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Published in: Public Choice 1-2/2023

26-08-2023

Rent dissipation in large population Tullock contests

Authors: Ratul Lahkar, Rezina Sultana

Published in: Public Choice | Issue 1-2/2023

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Abstract

Tullock contests model rent seeking behavior where agents exert unproductive effort to probabilistically win a fixed prize. Rent dissipation measures the social loss involved in effort exertion in such contests. Tullock contests are characterized by an impact function, which measures how effort impacts success, and a cost of effort function. If these functions are asymmetric and non-linear, then the contest cannot be solved in closed form. Hence, we approximate such contests with a large population contest, for which Nash equilibria and rent dissipation can be explicitly calculated. Rent dissipation is then the ratio of the effort elasticity of impact to the effort elasticity of cost. Greater elasticity of impact incentivizes more exertion of unproductive effort generating higher social loss.

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Appendix
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Footnotes
1
See Congleton et al. (2008) for an extensive literature review.
 
2
There are certain models like R &D and patents races which are not strictly rent seeking contests as in such models, the value of the prize increases with the effort exerted. Nevertheless, such models do share certain strategic similarities with pure rent-seeking contests (Baye et al., 1993) Hence, the insight from rent-seeking contests can be useful in understanding such models as well.
 
3
The power in both impact and cost functions are assumed to be the same for all agents. Asymmetry arises through the presence of different multiplicative constants. The multiplicative constant in the impact function is called the bias parameter and captures the idea that the same level of effort can have different impact for different players.
 
4
See Sect. 6 for those simulations.
 
5
In a polymorphic equilibrium, different agents of the same type play different strategies.
 
6
The next section will clarify why we are using \({\hat{x}}_i\) instead of \(x_i\) to denote effort. We will use \(x_i\) to denote a transformation of variable that we will interpret as effort in the large population contest.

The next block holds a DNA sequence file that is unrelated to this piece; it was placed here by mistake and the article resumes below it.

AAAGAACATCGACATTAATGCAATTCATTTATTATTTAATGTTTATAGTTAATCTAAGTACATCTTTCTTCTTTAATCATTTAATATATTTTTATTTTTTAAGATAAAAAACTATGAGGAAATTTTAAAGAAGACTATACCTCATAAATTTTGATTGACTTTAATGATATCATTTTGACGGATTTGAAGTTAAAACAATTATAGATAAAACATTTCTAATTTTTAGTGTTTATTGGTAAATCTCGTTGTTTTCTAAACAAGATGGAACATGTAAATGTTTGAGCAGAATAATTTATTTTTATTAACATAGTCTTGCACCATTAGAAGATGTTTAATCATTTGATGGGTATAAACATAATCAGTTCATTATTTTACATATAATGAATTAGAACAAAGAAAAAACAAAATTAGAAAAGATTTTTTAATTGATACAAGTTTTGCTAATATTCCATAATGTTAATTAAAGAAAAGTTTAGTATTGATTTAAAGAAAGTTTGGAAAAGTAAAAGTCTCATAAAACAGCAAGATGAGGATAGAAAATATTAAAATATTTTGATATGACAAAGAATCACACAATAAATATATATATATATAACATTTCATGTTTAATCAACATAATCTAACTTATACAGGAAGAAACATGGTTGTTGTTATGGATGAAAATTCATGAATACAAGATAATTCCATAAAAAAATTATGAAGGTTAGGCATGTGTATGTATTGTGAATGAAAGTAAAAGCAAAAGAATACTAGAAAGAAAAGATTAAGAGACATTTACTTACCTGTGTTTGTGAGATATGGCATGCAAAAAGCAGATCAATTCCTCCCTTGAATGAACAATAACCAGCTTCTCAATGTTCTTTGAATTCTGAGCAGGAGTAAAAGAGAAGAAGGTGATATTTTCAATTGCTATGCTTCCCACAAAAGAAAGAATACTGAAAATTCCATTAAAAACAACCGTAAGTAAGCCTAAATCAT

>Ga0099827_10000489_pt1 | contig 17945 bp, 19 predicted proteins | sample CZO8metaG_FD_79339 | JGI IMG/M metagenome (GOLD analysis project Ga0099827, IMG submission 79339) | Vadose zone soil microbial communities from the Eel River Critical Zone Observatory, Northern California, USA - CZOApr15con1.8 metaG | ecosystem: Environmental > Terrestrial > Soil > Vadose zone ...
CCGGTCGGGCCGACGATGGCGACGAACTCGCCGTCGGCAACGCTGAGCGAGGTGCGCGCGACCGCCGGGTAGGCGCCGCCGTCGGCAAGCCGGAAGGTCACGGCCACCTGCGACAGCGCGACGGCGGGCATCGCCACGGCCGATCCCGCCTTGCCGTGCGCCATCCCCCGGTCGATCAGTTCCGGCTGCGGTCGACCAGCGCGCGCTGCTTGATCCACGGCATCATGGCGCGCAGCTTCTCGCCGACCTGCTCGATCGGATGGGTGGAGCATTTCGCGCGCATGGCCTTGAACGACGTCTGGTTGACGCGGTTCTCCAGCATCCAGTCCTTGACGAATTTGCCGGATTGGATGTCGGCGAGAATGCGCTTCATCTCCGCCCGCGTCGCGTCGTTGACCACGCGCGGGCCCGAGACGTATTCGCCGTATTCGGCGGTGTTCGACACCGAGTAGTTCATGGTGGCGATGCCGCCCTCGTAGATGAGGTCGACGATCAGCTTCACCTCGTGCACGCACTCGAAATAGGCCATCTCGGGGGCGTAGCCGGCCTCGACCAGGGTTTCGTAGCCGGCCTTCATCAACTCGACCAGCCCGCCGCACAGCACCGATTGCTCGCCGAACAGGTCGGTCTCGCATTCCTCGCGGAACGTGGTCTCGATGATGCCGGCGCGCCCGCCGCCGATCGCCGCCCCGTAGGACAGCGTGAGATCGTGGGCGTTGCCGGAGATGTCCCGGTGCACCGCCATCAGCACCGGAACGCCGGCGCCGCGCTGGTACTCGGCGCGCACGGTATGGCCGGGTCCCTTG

7
Heterogeneity in cost functions is equivalent to heterogeneity in prize valuation in our model. To see this, we can divide (7) by \(\kappa _p\). All agents would have the identical cost function \({\hat{x}}^{\gamma }\) but type specific valuations \(\frac{V}{\kappa _p}\).
 
8
Thus, \(\frac{1}{N}x_i=1\times {\hat{x}}_i\).
 
9
Here, \(\delta _{x_p}\) is the Dirac distribution with probability 1 on \(x_p\).
 
10
Notice that in the second payoff of (10), we write \(V-k_px^{\gamma }\) whereas in the second payoff of (8), we simply write V. This is because in (8), due to the finite number of players, \(\sum _{q\in \mathcal {P}}\sum _{j\in q}\theta _q x_j^r=0\) only if \(x_i=0\) for all players. Hence, writing \(V-k_px_i^{\gamma }\) is redundant. But that is not so in (10). A single measure zero agent cannot affect \(A(\mu )\). Therefore, it is possible that \(A(\mu )=0\) but a single agent is playing \(x>0\). That player’s payoff will be \(V-k_px^{\gamma }<V\).
 
11
Suppose at \(\alpha \), \(b_p(\alpha )<{\bar{x}}\) for all \(p\in \mathcal {P}\). Then, from (18), we obtain \(b_p(\alpha )=\left( \frac{\theta _p Vr}{k_p\alpha \gamma }\right) ^{\frac{1}{\gamma -r}}\). Hence, \(\sum _{p\in \mathcal {P}}m_p\theta _pb_p^{r}(\alpha )=\left( \frac{Vr}{\alpha \gamma }\right) ^{\frac{r}{\gamma -r}} \sum _{p\in \mathcal {P}}m_pk_p^{\frac{-r}{\gamma -r}}\theta _p^{\frac{\gamma }{\gamma -r}}\). Solving (19), we then obtain (20).
 
12
Nor does, in the case of an asymmetric contest, the type distribution matter for the limiting value of \(\frac{r}{\gamma }\).
 
13
Section 2.1 in Nitzan (1994) presents a similar result for symmetric agents.
 
14
By a symmetry argument, all players of the same type will play the same strategy in equilibrium. Hence, with just three types, we have only three first order conditions to solve to find the Nash equilibrium. This is irrespective of the number of players. The additional assumption that the number of players of each type is the same further simplifies the numerical exercise.
 
15
One such Nash equilibrium in monomorphic states is where every agent of every type \(p\in \mathcal {P}^{*}\) plays strategy \(\alpha _p^{*}=\left[ \frac{V\theta _p}{k_p}\left( \frac{1}{\sum _{q\in \mathcal {P}^{*}}m_q\theta _q}\right) \right] ^{\frac{1}{r}}\). The resulting value of \(A(\mu )\) is \(\sum _{p\in \mathcal {P}^{*}}m_p\theta _p(\alpha ^{*})^r=\frac{V\theta _p}{k_p}\), as in (30). Notice that if \(p,q\in \mathcal {P}^{*}\), \(\alpha _p^{*}=\alpha _q^{*}\) because by (29), \(\frac{\theta _p}{k_p}=\frac{\theta _q}{k_q}\). On the other hand, a polymorphic Nash equilibrium will be where for every \( p \in {\mathcal{P}}^{*} \), half the agents play \(x=0\) and the other half play \(2\alpha _p^{*}\).
 
16
For example, the expression \(\left( \frac{\theta _p Vr}{k_p\alpha \gamma }\right) ^{\frac{1}{\gamma -r}}\) in (18) would then be the minimizer instead of the maximizer.
 
17
In fact, this can be directly verified by applying (22) to \(\sum _{p\in \mathcal {P}}m_p\theta _pb_p^r(\alpha ^{*})\).
 
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Metadata
Title
Rent dissipation in large population Tullock contests
Authors
Ratul Lahkar
Rezina Sultana
Publication date
26-08-2023
Publisher
Springer US
Published in
Public Choice / Issue 1-2/2023
Print ISSN: 0048-5829
Electronic ISSN: 1573-7101
DOI
https://doi.org/10.1007/s11127-023-01103-7

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